Clare Bronfman, Seagram's liquor heiress, pleads not guilty in NXIVM cult case

Democrat & Chronicle, New York/July 24, 2018

By Jon Campbell

Albany — Clare Bronfman, an heiress to the Seagram's liquor fortune, was arrested Tuesday morning on a criminal indictment related to NXIVM, an Albany-based self-help group with a cult-like following at the center of a sex-trafficking scandal.

Bronfman and three others, including NXIVM co-founder Nancy Salzman, were indicted and charged with participating in an alleged racketeering conspiracy that saw members of the group facilitate illegal border crossings, spy on their enemies' emails and use a dead woman's credit card and bank account.

The charges Tuesday came after Keith Raniere, NXIVM's other co-founder and leader, and actress Allison Mack were arrested on sex-trafficking charges earlier this year in connection with a secret sorority of members who were branded with their initials and groomed for sex with Raniere.

Raniere, 57, and Mack, 35, were also indicted on the new racketeering conspiracy charge Tuesday, as were Lauren Salzman, a NXIVM leader and Nancy's daughter, and Kathy Russell, the organization's longtime bookkeeper.

"Keith Raniere was the leader of a racketeering conspiracy in which he and members of his inner circle committed a broad range of serious crimes from identity theft and obstruction of justice to sex trafficking, all to promote and protect Raniere and NXIVM,” Richard Donoghue, the U.S. Attorney for New York's Eastern District, said in a statement. 

Prominent NXIVM members

All of the defendants were prominent members of NXIVM, with most serving on the organization's board at some point over the years.

Raniere, who was raised in Suffern, Rockland County, and known as "Vanguard" to NXIVM members, was originally charged in March and accused of leading DOS, the secret society. 

Paul DerOhannesian, an attorney for Raniere, declined comment Tuesday.

Raniere and Nancy Salzman have led NXIVM since the late 1990s, building it into an international company with thousands of devoted followers paying thousands of dollars for classes. 

They have brought numerous costly lawsuits against their enemies, including Toni Natalie, a Rochester-area woman who once dated Raniere and later became one of NXIVM's earliest and most-forceful critics.

Bronfman, 39, who is of considerable wealth as the daughter of the late former Seagram's president and CEO Edgar Bronfman, has long bankrolled many of Raniere's pursuits, including the pervasive lawsuits against NXIVM foes.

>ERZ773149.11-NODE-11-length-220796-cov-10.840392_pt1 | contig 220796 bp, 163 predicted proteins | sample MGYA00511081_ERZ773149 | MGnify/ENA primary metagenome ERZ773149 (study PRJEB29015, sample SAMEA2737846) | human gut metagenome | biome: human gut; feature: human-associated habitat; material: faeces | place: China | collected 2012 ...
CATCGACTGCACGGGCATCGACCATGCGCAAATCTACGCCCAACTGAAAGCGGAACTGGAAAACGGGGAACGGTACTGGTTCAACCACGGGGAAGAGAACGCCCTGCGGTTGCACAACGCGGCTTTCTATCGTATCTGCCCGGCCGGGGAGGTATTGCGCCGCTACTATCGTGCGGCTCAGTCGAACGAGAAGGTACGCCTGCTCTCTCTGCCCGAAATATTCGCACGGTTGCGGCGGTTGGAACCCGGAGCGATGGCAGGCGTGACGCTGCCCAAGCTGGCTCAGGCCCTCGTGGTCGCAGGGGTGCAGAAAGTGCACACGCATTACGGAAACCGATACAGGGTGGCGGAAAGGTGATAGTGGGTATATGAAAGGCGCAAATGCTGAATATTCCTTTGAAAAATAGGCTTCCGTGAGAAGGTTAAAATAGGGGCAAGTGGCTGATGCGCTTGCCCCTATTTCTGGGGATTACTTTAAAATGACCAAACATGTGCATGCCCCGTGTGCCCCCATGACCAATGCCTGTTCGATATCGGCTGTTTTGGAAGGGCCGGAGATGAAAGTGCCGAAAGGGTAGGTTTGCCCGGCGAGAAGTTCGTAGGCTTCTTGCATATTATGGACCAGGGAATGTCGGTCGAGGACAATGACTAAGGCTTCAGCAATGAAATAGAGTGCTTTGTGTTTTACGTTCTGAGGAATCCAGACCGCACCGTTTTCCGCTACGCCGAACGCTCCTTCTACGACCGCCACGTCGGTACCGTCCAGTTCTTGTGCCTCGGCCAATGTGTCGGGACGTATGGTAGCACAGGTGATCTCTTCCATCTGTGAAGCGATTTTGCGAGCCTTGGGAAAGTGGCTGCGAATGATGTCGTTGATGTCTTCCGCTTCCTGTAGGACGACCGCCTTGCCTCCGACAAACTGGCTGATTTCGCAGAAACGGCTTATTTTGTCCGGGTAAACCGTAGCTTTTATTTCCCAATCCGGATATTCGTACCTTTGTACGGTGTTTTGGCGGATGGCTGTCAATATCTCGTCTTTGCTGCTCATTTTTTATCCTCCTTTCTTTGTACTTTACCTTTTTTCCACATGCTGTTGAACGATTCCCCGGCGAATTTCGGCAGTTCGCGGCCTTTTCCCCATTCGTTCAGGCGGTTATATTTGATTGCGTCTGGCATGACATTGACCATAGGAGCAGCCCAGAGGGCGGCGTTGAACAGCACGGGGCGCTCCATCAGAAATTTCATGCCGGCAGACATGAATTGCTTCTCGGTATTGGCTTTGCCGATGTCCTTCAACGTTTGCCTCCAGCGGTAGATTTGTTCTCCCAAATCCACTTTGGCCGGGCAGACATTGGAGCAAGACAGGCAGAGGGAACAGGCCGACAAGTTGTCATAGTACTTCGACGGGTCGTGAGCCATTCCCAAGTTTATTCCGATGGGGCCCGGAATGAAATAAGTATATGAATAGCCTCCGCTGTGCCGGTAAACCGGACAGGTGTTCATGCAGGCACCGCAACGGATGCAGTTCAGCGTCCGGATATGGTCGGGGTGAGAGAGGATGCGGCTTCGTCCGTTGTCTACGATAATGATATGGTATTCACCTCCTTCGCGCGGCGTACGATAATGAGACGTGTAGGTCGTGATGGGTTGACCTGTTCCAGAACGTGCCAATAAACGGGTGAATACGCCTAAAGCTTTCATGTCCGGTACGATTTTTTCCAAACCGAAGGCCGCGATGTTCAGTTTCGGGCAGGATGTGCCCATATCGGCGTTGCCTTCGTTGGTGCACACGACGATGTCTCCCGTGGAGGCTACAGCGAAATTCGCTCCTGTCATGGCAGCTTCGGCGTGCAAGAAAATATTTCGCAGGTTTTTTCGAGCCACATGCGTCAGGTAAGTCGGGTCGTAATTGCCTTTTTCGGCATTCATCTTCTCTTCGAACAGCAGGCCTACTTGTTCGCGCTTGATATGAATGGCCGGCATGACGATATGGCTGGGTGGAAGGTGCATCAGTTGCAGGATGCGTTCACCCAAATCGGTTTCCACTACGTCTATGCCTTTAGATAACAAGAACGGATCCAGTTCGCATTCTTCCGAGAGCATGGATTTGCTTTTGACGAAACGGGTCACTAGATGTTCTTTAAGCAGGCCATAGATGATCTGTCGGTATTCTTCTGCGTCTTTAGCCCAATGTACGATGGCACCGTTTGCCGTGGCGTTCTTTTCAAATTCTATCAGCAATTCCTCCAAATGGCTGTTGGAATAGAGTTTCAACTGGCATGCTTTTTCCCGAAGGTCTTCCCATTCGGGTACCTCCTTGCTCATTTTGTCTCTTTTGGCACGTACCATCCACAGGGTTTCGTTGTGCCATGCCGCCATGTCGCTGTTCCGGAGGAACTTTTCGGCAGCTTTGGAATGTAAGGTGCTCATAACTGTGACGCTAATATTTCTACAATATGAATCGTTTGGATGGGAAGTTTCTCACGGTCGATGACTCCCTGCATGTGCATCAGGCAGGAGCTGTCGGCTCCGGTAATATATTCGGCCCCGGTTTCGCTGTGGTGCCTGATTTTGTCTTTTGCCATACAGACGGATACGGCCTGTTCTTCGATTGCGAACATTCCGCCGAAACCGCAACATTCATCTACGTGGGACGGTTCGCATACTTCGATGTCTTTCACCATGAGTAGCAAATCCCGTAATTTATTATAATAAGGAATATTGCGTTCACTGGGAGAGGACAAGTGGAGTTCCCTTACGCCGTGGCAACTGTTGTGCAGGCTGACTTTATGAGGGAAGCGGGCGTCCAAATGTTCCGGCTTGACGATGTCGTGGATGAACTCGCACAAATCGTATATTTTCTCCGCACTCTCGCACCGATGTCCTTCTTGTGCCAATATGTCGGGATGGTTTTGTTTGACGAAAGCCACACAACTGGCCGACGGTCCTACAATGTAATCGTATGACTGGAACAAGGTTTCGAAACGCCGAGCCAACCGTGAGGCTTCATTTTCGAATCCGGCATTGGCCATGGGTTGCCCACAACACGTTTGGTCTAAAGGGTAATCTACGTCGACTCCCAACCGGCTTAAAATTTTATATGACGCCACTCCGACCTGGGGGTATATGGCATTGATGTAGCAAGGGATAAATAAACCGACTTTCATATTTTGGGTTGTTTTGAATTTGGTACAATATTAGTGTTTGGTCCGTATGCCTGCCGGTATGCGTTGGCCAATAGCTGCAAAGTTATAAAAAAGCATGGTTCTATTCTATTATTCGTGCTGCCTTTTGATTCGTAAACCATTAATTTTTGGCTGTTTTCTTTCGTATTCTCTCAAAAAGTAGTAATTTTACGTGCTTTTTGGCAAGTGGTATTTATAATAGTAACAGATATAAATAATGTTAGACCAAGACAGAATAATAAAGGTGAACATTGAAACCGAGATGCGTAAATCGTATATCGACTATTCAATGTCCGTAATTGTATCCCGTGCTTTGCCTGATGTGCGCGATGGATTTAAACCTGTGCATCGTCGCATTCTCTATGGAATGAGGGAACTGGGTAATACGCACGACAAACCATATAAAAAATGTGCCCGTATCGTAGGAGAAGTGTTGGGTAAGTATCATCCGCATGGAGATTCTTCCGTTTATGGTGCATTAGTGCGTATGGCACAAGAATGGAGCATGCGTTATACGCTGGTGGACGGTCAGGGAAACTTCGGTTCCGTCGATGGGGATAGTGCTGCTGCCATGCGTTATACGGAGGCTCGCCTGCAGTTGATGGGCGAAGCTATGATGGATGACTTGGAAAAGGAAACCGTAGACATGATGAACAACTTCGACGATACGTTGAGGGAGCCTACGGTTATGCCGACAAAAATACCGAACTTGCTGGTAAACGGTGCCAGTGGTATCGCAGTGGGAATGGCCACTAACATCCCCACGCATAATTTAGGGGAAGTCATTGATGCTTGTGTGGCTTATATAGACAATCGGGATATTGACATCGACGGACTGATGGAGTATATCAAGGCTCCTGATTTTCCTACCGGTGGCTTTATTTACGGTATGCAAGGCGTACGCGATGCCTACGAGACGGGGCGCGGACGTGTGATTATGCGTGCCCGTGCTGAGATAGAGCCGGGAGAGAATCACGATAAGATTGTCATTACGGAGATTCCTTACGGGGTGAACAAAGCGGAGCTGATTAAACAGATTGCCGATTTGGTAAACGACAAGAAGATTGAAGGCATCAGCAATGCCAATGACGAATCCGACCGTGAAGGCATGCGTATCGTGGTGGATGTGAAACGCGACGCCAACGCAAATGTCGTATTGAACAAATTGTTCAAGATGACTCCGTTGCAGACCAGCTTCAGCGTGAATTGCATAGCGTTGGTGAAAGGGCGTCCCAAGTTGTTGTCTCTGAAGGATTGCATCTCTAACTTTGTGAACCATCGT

She is accused of overseeing a scheme to use a dead person's credit card and bank account to cover many of Raniere's personal expenses to avoid paying taxes, as well as conspiring to obtain email addresses and passwords of NXIVM enemies and laundering money to help someone illegally cross the border. 

Not guilty plea

Bronfman pleaded not guilty Tuesday afternoon in Brooklyn federal court, according to the U.S. Attorney's Office.

Senior U.S. District Judge Nicholas Garaufis released Bronfman on a $100 million bond and ordered her to home detention with an electronic-monitoring ankle bracelet.

In a statement, Bronfman's attorney Susan Necheles said her client "did nothing wrong."

"NXIVM was not a criminal enterprise but instead was an organization that helped thousands of people," Necheles said in a statement.

"The charges against Clare are the result of government overreaching and charging an individual with crimes just because the government disagrees with some beliefs taught by NXIVM and held by Clare."

Like Allison Mack, best known for playing Chloe Sullivan on the CW's Smallville, Lauren Salzman is accused of being a top-level "master" in DOS, which promoted a master-slave relationship among its members.

Prosecutors also said Lauren Salzman participated in a scheme that caused a woman who was once a sexual partner of Raniere's to be confined to a single room in suburban Albany "as punishment after she developed romantic feelings for a man who was not Raniere," according to federal prosecutors.

Salzman and others later followed through to return the woman, who had crossed the border illegally, to Mexico without any identifying documents. When the woman pleaded with her family to provide her documents, Salzman told the family not to respond, according to prosecutors.

She faces forced labor conspiracy and wire fraud conspiracy charges, along with the racketeering conspiracy charge.


Nancy Salzman, known by NXIVM members as "prefect," is accused of helping steal the email addresses and passwords and altering videotapes of her lessons to group members that were used in a federal trial against Rick Ross, a cult "deprogrammer" who was one of the earliest critics of NXIVM.

In court, Lauren Salzman's attorney said Nancy Salzman is suffering from a life-threatening medical condition, though he did not specify. 

Kathy Russell is accused of helping smuggle someone across the Canadian border by giving them a dead person's identification.

Bronfman was arraigned in the Brooklyn federal court where the trial will take place. 

The Salzmans and Russell, meanwhile, had removal hearings in Albany federal court, where Magistrate Judge Daniel Stewart granted the Salzmans bail on $5 million bond and Russell on a $25,000 bond.

It was possible the latter three could remain in prison at least overnight, with Lauren Salzman unable to turn over her passport before the court clerk closed, Nancy Salzman unable to receive one of her surety's signatures until Wednesday morning and Russell unable to afford the bond.

The Salzmans are scheduled to be arraigned in Brooklyn on Wednesday, when they'll enter a plea. Russell is due back in court in Albany on Friday.

The Times Union of Albany first reported the charges Tuesday morning.
Necheles added: "We are confident that Clare will be exonerated."

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